2. The Hub, The Palms Mall, Lekki
3. Terra Kulture, Tiamiyu Savage Street, Victoria Island, Lagos.
4. Quintessence, Falomo Shopping Complex, Ikoyi, Lagos.
5. University of Lagos Bookshop, Akoka, Lagos.
6. Debonnaire Bookstore, Sabo, Yaba, Lagos.
7. Pharm Affairs, Ogudu Road. Lagos
8. Patabah Bookshop, Adeniran Ogunsanya Shopping Complex, Surulere, Lagos.
9. University Bookshop, Obafemi Awolowo University, Ife.

More outlets to follow. Digital copies available on Takada from September 15 2012

Rememeber, the launch date is 15th September 2012 @ Kongi’s Harvest Arts Gallery, Freedom Park, Lagos Island. 5pm. See details HERE

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I am very excited and understandably so. My long awaited book The Funeral Did Not End is finally set for release from the stable of DADA Books.

As the count down to the launch date gets on the way, the wonderful team at DADA Books has come up with this lovely trailer presented in the true Nollywood style for the books launch. I just can’t stop playing it LOL.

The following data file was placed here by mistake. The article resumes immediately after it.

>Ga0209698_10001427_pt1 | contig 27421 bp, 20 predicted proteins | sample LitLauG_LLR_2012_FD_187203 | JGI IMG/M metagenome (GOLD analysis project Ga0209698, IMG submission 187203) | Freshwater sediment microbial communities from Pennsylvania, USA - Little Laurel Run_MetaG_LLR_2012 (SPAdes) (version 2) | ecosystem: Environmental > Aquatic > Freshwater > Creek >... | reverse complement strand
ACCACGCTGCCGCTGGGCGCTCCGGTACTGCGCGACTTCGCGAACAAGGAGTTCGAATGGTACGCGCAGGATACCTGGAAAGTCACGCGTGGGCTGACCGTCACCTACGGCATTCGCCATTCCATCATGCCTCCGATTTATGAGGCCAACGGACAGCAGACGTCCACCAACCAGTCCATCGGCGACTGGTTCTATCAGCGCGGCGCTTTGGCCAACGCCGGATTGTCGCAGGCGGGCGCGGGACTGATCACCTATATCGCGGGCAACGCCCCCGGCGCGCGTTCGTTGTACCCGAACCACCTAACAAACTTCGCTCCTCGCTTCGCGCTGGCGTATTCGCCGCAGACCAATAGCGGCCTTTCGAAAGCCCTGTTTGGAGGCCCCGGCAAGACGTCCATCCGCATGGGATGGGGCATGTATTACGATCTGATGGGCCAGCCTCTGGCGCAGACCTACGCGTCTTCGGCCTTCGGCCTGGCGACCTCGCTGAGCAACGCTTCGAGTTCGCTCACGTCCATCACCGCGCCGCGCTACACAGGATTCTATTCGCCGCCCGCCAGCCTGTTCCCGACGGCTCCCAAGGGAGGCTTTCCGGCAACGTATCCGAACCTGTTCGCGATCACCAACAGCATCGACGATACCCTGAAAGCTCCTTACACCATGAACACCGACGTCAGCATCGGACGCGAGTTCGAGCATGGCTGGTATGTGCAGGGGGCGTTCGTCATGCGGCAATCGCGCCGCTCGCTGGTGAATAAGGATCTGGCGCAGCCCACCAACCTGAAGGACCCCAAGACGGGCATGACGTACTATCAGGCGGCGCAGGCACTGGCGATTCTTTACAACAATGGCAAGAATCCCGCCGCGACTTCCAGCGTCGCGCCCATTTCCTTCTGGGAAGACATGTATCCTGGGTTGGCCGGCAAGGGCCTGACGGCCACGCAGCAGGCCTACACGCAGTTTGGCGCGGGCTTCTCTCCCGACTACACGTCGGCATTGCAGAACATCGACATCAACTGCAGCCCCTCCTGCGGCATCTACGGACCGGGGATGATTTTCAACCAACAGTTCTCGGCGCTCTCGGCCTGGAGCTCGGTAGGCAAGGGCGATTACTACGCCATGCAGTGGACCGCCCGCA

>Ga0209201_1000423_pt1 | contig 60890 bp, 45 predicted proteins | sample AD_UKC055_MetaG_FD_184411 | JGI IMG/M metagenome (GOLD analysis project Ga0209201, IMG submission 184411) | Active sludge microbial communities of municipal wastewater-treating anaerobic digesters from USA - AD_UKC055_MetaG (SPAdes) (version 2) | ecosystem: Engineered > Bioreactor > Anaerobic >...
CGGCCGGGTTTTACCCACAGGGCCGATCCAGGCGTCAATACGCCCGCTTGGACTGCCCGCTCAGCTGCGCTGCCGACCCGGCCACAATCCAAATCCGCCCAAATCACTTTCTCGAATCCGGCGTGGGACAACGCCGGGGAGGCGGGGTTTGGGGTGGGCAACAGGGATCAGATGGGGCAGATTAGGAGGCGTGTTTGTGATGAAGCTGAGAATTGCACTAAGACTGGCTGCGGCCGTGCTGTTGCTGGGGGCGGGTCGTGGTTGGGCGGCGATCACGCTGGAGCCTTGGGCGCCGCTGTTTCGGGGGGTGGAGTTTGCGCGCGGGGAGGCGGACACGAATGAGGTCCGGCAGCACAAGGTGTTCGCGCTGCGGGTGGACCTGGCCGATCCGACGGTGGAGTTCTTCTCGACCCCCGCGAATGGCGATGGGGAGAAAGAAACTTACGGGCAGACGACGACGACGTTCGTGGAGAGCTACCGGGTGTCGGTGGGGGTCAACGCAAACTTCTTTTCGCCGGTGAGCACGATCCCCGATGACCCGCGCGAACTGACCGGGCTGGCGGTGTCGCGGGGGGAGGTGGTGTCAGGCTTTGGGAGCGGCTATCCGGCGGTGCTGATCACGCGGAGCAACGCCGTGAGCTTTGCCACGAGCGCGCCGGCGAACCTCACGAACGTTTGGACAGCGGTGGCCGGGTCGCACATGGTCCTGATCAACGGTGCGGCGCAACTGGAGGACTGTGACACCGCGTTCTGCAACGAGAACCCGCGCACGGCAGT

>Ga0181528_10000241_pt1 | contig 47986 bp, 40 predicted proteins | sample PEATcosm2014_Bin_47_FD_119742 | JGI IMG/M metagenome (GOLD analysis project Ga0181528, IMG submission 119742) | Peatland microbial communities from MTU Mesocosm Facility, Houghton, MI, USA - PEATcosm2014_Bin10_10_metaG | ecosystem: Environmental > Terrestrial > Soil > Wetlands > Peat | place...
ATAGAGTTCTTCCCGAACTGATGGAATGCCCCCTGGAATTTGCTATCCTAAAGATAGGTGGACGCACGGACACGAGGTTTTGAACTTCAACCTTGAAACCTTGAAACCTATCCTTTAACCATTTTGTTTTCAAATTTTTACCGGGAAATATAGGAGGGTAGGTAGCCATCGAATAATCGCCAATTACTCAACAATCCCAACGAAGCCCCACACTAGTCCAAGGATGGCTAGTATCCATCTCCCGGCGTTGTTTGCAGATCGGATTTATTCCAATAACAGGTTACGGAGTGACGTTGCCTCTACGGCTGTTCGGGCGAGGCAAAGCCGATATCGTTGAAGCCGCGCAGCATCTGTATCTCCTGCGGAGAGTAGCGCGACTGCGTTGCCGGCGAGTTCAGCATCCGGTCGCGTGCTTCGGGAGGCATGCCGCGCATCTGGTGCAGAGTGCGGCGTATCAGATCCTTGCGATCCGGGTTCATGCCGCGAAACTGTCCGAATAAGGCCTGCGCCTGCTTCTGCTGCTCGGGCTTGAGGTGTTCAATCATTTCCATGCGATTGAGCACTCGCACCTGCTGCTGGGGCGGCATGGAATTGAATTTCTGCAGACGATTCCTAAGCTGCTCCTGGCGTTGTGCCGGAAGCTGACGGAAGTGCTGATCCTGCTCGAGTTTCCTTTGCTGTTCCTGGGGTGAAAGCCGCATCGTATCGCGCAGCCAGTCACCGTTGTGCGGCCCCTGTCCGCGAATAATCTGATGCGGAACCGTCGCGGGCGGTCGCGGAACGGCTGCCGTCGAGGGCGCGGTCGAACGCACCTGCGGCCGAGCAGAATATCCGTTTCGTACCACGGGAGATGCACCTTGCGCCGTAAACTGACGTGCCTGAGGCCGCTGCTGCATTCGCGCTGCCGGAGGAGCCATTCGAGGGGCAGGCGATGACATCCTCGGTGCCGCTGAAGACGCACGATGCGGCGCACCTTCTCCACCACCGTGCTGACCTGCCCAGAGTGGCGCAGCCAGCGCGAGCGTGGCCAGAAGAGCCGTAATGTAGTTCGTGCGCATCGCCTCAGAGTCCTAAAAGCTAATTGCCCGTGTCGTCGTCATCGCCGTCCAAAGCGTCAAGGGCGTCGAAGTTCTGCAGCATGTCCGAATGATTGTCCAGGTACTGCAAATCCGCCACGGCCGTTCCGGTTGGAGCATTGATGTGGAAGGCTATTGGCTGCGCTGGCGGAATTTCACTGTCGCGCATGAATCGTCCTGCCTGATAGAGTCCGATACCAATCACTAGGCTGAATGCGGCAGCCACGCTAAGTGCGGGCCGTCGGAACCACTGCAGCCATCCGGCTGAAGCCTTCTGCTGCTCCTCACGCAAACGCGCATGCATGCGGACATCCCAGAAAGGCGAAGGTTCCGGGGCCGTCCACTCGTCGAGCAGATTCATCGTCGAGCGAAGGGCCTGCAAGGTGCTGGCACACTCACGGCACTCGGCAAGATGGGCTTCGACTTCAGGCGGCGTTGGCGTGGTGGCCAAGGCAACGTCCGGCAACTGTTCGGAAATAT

There is also an event page here that captures everything about the book, me the author and the schedule for the book presentation. You might also register as a guest and don’t say I told you, registering could win you some freebies. 🙂


What is more? my book will be available as an E-Book on TAKADA, a proudly Nigerian digital book application.  Check it out http://www.takada.com.ng/

So let’s make it a date. .

When? Saturday 15th September, 2012

Where? Kongi’s Harvest Gallery, Freedom Park, Broad Street, Lagos.

Time: 5-7pm

Gate fee: FREE

Copies to be available nationwide after the launch.